Few sounds crawl straight through your soul like the atonal chatter of a coyote pack. Eerie at a distance, it’s a downright chilling and otherworldly experience when they travel past your bedroom window in the cold, dark hours of the morning.

A couple of night ago Troy and I awoke to that very sound, taunted out of a deep sleep as the chaotic yipping grew louder on approach. We knew we were both awake without being able to see each other. “Coyotes,” I whispered. “They’re awfully close.”

Not long after we woke, Milo began to bark. Not the sleepy woof that sometimes accompanies a thump or a dream, but a steady rhythmic warning bark, chasing along with the pack. Safe inside our house we were intimately connected to the wild night outside.

The next morning, Troy found tracks. They ran between the barn and the house. The coyotes were closer than we’d imagined – rarely do they venture past our woody boundary. To some people this would constitute an invasion, but to us, it’s a reminder. The coyotes, the foxes, the wolves, and the eagles are not trespassing on our property – it is we who trespass into their worlds.

A pro-wildlife stance can be particularly contentious when you keep things like chickens and goats. There is distinct conflict between raising animals for your own pleasure and use, and welcoming others to your property who see them as snacks. Although we try not to encourage predators to visit our back yard, I find it hard to place blame when a chicken goes missing. Wild animals are doing what comes naturally, after all, and they have no way of knowing that chicken is mine.

It angers me when I read about people who trap coyotes because they wander into urban settings, who shoot bears because they stroll out of the woods. It angers me that we feel the need to place a bounty on their hides. We feel entitled to chop down the trees and pave the woods, removing their homes and their food supplies in the process. And then we turn around and destroy the animals we have displaced. How is that fair?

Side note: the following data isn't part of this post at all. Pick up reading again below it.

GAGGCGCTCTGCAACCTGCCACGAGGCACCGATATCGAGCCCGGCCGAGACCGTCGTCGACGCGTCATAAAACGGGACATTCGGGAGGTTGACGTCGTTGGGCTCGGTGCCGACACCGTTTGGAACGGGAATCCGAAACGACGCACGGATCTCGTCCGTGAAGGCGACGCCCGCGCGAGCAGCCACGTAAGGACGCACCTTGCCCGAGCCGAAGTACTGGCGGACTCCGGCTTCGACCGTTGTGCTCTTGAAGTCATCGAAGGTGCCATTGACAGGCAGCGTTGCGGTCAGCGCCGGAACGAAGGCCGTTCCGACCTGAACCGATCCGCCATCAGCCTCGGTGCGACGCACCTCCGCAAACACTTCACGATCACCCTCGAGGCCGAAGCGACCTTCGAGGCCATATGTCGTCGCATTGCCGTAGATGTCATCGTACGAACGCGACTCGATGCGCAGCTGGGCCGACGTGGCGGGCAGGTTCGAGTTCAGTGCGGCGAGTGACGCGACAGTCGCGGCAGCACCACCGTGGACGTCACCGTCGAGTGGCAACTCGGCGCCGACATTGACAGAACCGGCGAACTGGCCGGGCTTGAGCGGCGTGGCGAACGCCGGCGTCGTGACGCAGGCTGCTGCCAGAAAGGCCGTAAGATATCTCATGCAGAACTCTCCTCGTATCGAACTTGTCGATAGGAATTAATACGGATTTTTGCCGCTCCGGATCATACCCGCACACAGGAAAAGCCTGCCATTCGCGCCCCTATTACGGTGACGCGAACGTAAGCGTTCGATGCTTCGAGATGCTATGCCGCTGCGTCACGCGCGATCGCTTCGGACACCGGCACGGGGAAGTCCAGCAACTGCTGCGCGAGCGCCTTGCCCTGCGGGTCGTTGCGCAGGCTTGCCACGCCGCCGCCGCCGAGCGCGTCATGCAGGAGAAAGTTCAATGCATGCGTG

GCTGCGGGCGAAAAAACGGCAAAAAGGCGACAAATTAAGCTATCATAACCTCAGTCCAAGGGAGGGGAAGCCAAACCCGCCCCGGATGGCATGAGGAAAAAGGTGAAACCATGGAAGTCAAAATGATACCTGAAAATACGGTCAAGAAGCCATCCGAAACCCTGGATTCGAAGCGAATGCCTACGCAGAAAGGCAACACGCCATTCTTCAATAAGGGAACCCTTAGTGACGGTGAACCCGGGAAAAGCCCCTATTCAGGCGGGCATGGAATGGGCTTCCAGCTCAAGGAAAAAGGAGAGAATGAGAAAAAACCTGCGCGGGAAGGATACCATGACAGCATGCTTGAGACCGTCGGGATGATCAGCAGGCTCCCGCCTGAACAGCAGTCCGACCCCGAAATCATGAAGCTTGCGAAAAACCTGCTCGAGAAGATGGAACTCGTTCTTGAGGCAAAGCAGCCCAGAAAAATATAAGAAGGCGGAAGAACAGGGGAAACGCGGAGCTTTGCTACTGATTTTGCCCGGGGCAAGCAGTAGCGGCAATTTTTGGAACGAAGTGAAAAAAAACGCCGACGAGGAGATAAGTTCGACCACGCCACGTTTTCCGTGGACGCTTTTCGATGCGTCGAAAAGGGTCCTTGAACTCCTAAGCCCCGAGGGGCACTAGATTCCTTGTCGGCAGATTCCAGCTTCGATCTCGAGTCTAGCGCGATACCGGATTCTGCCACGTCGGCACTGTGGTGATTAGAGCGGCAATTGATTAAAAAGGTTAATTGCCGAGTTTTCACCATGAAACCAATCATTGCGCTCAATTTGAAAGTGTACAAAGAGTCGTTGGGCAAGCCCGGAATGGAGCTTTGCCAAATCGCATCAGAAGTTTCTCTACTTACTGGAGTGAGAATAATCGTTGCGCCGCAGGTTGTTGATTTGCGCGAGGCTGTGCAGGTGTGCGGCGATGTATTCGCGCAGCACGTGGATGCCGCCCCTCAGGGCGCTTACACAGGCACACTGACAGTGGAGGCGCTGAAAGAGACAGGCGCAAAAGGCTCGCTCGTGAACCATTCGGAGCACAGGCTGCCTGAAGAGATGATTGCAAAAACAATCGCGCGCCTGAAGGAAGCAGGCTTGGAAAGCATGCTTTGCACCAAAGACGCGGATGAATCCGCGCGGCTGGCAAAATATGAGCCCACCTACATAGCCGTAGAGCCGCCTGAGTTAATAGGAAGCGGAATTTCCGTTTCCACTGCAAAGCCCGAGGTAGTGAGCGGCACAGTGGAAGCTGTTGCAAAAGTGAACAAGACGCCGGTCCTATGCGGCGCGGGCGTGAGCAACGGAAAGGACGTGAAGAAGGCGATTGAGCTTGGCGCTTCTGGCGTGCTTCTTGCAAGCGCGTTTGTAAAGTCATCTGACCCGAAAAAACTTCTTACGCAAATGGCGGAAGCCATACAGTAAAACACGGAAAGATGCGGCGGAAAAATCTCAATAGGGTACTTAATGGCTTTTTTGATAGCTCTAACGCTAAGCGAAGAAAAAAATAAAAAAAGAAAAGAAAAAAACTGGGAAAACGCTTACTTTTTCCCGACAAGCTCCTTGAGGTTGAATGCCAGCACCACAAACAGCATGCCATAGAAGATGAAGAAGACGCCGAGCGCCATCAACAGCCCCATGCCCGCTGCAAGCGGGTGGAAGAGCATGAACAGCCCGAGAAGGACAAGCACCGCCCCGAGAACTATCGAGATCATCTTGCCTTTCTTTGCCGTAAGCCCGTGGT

Although some may accuse me as such, I am not a bleeding heart. If an animal becomes a nuisance or a danger, I believe in survival of the fittest. But the concept of killing an animal because it happens to wander into “my” space makes me crazy. I may lose a chicken once in a while, but I also get the pleasure of experiencing wildlife in my own back yard. It helps me feel closer to the land where my animals graze and my vegetables grow, and keeps my own ego in check. Although I may try to manipulate my environment to serve my own interests, I can never really be in control. As long as the clouds bring rain and snow, as long as weeds sprout between my tomatoes, and as long as the deer and the coyotes inhabit the woods at the edge of my farm, I am reminded that I am a part of a much bigger picture. I am reminded that I’m better off working with it, and not against it. And I am reminded that I wouldn’t have it any other way because if I did, the whole experience would be an experiment instead of an adventure. Where’s the fun in that?



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